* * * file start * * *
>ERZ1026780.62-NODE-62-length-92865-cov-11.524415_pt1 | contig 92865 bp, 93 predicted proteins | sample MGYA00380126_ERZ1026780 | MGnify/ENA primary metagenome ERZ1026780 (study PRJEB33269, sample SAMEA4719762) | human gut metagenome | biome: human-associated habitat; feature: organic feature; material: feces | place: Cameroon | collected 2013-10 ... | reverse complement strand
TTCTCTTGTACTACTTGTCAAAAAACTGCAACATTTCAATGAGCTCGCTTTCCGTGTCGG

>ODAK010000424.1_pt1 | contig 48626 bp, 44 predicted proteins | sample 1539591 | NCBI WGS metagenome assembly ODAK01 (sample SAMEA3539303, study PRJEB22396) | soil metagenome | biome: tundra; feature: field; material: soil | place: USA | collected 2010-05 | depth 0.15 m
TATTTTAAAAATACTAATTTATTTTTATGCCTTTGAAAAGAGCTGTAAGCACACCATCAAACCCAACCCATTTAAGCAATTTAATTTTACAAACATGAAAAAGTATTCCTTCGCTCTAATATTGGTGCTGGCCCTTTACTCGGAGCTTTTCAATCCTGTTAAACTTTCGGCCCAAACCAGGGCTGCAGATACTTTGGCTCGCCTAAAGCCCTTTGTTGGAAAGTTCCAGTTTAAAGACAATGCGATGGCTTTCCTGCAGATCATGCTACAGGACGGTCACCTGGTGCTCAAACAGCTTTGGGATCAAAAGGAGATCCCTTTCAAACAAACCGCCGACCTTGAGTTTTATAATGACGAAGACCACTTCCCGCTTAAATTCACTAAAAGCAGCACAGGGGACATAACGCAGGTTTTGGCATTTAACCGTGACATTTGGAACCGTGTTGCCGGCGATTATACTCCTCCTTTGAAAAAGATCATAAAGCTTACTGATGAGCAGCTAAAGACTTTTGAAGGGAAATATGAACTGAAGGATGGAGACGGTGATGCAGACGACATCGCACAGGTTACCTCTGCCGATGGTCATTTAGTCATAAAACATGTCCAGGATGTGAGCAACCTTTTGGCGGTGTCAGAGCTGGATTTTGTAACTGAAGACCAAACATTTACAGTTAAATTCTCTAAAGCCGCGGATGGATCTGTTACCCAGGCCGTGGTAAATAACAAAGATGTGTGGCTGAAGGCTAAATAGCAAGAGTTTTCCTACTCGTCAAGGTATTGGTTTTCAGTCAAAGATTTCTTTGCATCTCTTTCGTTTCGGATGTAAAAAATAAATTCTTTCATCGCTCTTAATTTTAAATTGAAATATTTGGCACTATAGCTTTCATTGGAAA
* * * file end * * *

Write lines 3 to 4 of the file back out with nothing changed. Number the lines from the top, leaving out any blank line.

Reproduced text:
>ODAK010000424.1_pt1 | contig 48626 bp, 44 predicted proteins | sample 1539591 | NCBI WGS metagenome assembly ODAK01 (sample SAMEA3539303, study PRJEB22396) | soil metagenome | biome: tundra; feature: field; material: soil | place: USA | collected 2010-05 | depth 0.15 m
TATTTTAAAAATACTAATTTATTTTTATGCCTTTGAAAAGAGCTGTAAGCACACCATCAAACCCAACCCATTTAAGCAATTTAATTTTACAAACATGAAAAAGTATTCCTTCGCTCTAATATTGGTGCTGGCCCTTTACTCGGAGCTTTTCAATCCTGTTAAACTTTCGGCCCAAACCAGGGCTGCAGATACTTTGGCTCGCCTAAAGCCCTTTGTTGGAAAGTTCCAGTTTAAAGACAATGCGATGGCTTTCCTGCAGATCATGCTACAGGACGGTCACCTGGTGCTCAAACAGCTTTGGGATCAAAAGGAGATCCCTTTCAAACAAACCGCCGACCTTGAGTTTTATAATGACGAAGACCACTTCCCGCTTAAATTCACTAAAAGCAGCACAGGGGACATAACGCAGGTTTTGGCATTTAACCGTGACATTTGGAACCGTGTTGCCGGCGATTATACTCCTCCTTTGAAAAAGATCATAAAGCTTACTGATGAGCAGCTAAAGACTTTTGAAGGGAAATATGAACTGAAGGATGGAGACGGTGATGCAGACGACATCGCACAGGTTACCTCTGCCGATGGTCATTTAGTCATAAAACATGTCCAGGATGTGAGCAACCTTTTGGCGGTGTCAGAGCTGGATTTTGTAACTGAAGACCAAACATTTACAGTTAAATTCTCTAAAGCCGCGGATGGATCTGTTACCCAGGCCGTGGTAAATAACAAAGATGTGTGGCTGAAGGCTAAATAGCAAGAGTTTTCCTACTCGTCAAGGTATTGGTTTTCAGTCAAAGATTTCTTTGCATCTCTTTCGTTTCGGATGTAAAAAATAAATTCTTTCATCGCTCTTAATTTTAAATTGAAATATTTGGCACTATAGCTTTCATTGGAAA